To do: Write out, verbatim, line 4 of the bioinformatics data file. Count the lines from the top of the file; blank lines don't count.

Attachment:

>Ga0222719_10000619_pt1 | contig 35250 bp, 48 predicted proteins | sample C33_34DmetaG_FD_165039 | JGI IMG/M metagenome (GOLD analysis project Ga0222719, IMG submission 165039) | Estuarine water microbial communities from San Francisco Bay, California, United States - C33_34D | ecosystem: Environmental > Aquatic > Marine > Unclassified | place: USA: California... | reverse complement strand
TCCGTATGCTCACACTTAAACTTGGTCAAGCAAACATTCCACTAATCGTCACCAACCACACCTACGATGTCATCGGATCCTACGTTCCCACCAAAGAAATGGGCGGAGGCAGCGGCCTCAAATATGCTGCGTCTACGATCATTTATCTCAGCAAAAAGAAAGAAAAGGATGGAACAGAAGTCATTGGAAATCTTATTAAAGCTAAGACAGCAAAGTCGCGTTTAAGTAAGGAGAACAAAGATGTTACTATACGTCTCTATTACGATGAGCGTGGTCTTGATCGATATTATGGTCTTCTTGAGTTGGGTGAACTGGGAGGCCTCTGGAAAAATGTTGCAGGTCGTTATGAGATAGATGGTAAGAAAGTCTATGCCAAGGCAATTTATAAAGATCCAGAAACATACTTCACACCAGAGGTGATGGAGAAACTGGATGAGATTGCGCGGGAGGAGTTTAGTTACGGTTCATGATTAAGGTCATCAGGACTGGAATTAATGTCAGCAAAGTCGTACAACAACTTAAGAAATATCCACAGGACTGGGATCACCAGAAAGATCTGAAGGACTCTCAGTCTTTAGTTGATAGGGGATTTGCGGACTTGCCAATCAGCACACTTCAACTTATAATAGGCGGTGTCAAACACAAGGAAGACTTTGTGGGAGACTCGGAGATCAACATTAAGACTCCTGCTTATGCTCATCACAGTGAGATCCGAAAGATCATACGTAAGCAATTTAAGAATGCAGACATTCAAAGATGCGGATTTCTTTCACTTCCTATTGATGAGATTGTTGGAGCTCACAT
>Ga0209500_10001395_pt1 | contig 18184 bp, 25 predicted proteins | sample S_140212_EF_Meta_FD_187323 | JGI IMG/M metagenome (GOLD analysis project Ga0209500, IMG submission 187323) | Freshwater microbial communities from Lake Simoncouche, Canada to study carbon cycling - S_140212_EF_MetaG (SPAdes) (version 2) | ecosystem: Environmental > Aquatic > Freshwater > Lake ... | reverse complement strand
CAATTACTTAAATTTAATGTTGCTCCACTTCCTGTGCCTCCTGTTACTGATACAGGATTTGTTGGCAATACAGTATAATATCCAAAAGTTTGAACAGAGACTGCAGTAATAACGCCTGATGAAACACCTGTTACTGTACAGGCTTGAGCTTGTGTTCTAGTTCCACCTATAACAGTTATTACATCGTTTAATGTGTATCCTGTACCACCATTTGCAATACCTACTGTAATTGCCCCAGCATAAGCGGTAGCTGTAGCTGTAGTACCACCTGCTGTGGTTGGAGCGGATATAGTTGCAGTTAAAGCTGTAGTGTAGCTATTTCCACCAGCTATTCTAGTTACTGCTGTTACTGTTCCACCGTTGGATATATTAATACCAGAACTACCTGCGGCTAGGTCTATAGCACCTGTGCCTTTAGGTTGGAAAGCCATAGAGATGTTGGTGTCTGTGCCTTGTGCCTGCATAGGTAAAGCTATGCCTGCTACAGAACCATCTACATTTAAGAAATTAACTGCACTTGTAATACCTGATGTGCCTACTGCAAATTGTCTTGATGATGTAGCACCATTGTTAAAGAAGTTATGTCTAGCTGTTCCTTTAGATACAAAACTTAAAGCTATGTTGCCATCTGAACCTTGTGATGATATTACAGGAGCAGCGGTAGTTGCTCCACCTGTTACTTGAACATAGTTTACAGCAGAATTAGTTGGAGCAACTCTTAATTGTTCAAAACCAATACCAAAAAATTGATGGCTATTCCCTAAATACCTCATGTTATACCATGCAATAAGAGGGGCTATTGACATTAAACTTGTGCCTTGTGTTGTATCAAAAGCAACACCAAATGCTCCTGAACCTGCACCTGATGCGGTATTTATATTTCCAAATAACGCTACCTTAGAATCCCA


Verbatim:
CAATTACTTAAATTTAATGTTGCTCCACTTCCTGTGCCTCCTGTTACTGATACAGGATTTGTTGGCAATACAGTATAATATCCAAAAGTTTGAACAGAGACTGCAGTAATAACGCCTGATGAAACACCTGTTACTGTACAGGCTTGAGCTTGTGTTCTAGTTCCACCTATAACAGTTATTACATCGTTTAATGTGTATCCTGTACCACCATTTGCAATACCTACTGTAATTGCCCCAGCATAAGCGGTAGCTGTAGCTGTAGTACCACCTGCTGTGGTTGGAGCGGATATAGTTGCAGTTAAAGCTGTAGTGTAGCTATTTCCACCAGCTATTCTAGTTACTGCTGTTACTGTTCCACCGTTGGATATATTAATACCAGAACTACCTGCGGCTAGGTCTATAGCACCTGTGCCTTTAGGTTGGAAAGCCATAGAGATGTTGGTGTCTGTGCCTTGTGCCTGCATAGGTAAAGCTATGCCTGCTACAGAACCATCTACATTTAAGAAATTAACTGCACTTGTAATACCTGATGTGCCTACTGCAAATTGTCTTGATGATGTAGCACCATTGTTAAAGAAGTTATGTCTAGCTGTTCCTTTAGATACAAAACTTAAAGCTATGTTGCCATCTGAACCTTGTGATGATATTACAGGAGCAGCGGTAGTTGCTCCACCTGTTACTTGAACATAGTTTACAGCAGAATTAGTTGGAGCAACTCTTAATTGTTCAAAACCAATACCAAAAAATTGATGGCTATTCCCTAAATACCTCATGTTATACCATGCAATAAGAGGGGCTATTGACATTAAACTTGTGCCTTGTGTTGTATCAAAAGCAACACCAAATGCTCCTGAACCTGCACCTGATGCGGTATTTATATTTCCAAATAACGCTACCTTAGAATCCCA